Scenes of about 20 000 jubilant Namibians at a football match are rare.
That is why it was heartening to see a match drawing a crowd that filled the stadium to capacity when giants African Stars took on Eeshoke Chula Chula last weekend.
Packed stands and enthusiastic crowds ought to be par for the course in Namibian football.
But some warlords, no less than former Namibia Football Association (NFA) secretary general Barry Rukoro, apparently want to p*ss on the euphoria and take Namibian football back to the dark ages, when no club matches took place, if not further – to the colonial times of race/tribe-based teams.
“Those who want to support Eeshoke (Chula Chula), go ahead and do so, but know that you are supporting a plan (by the Aawambo) that is hatched to dismantle your tribe,” Rukoro said in an audio clip circulating on social media this week.
It appeared to be a barely disguised tribal call by the former football chief administrator to the Ovaherero people to unite against the Aawambo people.
Unsurprisingly, Rukoro tried to justify his remarks as a response to labour minister Utoni Nujoma’s recent tribalistic comments in parliament that Aawambo were hardworking and that other tribes were lazy.
Coming so close to the NFA congress in December, it is safe to assume that Rukoro is stoking divisions for reasons other than the best interests of the game – either to torpedo the revival of Namibian football or to ensure that the beautiful game is mired in tribalism.
Rukoro was kicked out of football after 17 years of alleged maladministration, but has continued to claim it was because of being omuHerero, despite evidence to the contrary.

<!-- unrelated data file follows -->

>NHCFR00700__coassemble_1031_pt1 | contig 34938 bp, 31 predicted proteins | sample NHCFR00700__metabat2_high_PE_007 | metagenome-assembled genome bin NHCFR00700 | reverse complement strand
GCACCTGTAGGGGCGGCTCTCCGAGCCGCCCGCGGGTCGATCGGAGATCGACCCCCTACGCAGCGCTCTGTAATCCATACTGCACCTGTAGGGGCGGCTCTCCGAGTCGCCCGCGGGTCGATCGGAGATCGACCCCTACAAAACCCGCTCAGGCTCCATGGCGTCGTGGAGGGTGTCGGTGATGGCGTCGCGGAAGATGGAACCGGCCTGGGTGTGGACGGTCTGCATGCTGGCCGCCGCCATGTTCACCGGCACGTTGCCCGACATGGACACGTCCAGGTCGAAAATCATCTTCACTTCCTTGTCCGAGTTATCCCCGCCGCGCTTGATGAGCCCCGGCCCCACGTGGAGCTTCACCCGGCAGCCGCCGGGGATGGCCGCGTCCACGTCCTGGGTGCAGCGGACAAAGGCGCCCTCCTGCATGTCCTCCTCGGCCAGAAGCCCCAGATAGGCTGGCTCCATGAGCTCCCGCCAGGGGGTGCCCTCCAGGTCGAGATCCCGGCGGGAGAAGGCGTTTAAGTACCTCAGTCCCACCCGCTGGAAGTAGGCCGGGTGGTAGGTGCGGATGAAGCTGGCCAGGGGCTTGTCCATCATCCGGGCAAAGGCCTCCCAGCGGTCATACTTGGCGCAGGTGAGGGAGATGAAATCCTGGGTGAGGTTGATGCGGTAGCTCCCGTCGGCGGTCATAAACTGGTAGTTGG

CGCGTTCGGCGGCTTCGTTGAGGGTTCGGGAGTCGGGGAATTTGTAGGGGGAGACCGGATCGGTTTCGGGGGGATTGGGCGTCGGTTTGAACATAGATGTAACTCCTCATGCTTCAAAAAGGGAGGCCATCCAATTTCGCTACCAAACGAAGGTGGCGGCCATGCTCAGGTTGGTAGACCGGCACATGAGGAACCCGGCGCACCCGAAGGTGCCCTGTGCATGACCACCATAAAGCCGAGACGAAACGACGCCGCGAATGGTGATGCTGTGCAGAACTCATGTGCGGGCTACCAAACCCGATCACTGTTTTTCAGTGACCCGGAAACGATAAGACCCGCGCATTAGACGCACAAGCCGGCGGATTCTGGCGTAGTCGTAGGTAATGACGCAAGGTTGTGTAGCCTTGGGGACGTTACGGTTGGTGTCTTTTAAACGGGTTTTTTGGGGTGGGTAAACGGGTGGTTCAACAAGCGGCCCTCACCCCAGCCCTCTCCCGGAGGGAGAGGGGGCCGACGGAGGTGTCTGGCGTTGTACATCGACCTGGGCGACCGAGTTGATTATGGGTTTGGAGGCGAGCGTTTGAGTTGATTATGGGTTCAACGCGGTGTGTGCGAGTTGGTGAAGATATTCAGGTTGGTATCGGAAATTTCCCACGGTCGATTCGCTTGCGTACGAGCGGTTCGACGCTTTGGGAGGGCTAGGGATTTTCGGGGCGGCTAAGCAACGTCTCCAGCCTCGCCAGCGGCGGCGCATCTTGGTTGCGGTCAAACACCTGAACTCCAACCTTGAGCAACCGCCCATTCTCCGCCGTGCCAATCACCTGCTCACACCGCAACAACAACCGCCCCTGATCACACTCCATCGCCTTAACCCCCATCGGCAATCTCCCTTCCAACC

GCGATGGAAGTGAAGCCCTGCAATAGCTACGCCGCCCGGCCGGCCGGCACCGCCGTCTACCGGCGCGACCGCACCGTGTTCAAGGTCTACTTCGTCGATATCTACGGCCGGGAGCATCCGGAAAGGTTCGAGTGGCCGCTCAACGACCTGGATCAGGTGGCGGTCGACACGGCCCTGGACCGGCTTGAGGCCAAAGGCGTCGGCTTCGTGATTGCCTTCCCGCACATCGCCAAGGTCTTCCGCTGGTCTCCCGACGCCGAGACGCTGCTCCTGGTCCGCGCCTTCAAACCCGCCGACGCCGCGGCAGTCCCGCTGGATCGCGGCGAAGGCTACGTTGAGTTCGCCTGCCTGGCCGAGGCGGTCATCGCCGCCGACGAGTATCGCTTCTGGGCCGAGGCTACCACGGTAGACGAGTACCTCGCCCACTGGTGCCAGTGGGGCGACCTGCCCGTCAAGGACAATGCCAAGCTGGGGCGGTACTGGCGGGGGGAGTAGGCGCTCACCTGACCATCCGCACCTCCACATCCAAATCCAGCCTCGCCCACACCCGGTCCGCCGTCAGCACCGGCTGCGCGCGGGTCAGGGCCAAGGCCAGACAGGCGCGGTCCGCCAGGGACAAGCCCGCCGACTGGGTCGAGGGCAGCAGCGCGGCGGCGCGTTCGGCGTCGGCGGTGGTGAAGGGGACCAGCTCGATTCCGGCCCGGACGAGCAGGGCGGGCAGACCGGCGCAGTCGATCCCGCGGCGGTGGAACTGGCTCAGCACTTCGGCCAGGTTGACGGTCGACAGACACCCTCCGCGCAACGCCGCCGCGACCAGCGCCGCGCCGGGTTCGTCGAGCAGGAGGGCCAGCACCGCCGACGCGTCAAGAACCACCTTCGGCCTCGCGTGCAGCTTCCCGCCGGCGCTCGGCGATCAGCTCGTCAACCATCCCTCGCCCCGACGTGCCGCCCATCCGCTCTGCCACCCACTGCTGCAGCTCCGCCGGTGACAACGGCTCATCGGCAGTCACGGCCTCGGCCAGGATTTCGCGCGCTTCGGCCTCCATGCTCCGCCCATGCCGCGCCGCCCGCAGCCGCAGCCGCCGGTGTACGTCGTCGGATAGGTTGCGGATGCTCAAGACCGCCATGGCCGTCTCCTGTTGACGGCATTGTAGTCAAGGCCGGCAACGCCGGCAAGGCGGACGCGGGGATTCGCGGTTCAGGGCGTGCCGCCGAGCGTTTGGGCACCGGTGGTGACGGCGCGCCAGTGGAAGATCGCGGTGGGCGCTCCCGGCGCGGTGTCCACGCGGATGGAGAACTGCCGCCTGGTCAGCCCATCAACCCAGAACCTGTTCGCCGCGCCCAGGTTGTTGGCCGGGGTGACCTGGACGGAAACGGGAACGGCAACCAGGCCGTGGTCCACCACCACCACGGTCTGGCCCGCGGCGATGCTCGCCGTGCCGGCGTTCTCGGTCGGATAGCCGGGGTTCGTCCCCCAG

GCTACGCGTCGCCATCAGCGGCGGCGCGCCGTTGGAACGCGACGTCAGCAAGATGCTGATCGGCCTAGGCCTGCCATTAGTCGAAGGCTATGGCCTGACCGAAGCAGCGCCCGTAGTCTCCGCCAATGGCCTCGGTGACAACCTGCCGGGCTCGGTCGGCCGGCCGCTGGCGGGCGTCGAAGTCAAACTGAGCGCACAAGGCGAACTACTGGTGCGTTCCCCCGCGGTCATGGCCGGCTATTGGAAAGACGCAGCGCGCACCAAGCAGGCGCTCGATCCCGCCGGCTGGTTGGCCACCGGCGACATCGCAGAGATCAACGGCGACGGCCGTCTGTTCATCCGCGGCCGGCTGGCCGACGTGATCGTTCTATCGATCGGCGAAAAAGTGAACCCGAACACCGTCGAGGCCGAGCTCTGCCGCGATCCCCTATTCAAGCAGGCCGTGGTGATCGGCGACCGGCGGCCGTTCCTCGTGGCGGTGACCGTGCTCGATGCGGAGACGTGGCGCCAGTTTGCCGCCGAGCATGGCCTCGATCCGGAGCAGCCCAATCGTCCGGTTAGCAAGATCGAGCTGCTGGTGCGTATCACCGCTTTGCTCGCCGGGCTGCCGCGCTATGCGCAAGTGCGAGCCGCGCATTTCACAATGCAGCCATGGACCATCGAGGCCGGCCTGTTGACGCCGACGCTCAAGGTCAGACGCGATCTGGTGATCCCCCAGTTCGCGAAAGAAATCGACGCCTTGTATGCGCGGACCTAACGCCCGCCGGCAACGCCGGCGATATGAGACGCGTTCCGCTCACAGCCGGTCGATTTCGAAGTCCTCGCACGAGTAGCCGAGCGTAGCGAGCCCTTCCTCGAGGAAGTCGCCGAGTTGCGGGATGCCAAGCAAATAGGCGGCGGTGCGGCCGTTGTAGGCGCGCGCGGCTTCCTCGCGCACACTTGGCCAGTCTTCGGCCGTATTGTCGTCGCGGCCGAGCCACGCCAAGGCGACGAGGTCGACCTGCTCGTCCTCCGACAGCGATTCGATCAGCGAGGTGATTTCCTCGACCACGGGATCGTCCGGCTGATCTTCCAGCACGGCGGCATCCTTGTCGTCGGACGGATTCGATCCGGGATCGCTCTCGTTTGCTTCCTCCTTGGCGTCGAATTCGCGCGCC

Every peace- (and football-) loving Namibian should reject Rukoro’s agenda and remain vigilant of potential ethnic entrepreneurs who lurk on the sidelines of the game.
That it took the surprising entrance of Eeshoke Chula Chula into the Namibia Premier Football League to reignite public affection for ‘the beautiful game’ should be commended.
The fun and love of football prospers when unknown entities are able to rise to compete at the top level.
Chula Chula’s large and enthusiastic fan base is the central driver as to why football should be in the news regularly and for the right reasons.
Slowly, investors appear to be funnelling money into the game. Several clubs have been able to attract sponsorships and endorsements from corporates in recent weeks.
Namibia needs to harness and maintain the newfound euphoria sweeping through domestic football rather than be discouraged by the warlords who only want to hijack the game for personal interest.
For years, football has been played in near-empty stadiums because of a lack of interest caused by perennial mismanagement.
To keep and build on the early season momentum, administrators need to get their act together.
They must keep supporters on their side by urgently addressing the shortcomings that have damaged the football brand.
We support Landless People’s Movement chief whip Henny Seibeb for asking the minister of sport to explain the delay in the renovation of football stadiums.
Perhaps the main reason Namibians are so heavily invested in European and South African teams is that football there is properly managed.
Information is readily available to fans, while boardroom differences do not result in action on the field grinding to a halt.
In Namibia, club and NFA administrators hog information as if they were state secrets.
The slightest difference among the warlords of football over positions regularly results in zero club football being played for years.
Administrative chaos and violence discourage football lovers, which is why there has been a persistently low turnout at so many matches.
When the NFA congress takes place in December, club delegates should choose exemplary, honest, competent people to take over the executive management from the Fifa-imposed ‘normalisation committee’.
The new leaders, unlike Rukoro’s ilk, should have a clear vision that involves systematically developing the sport from grassroot level up.
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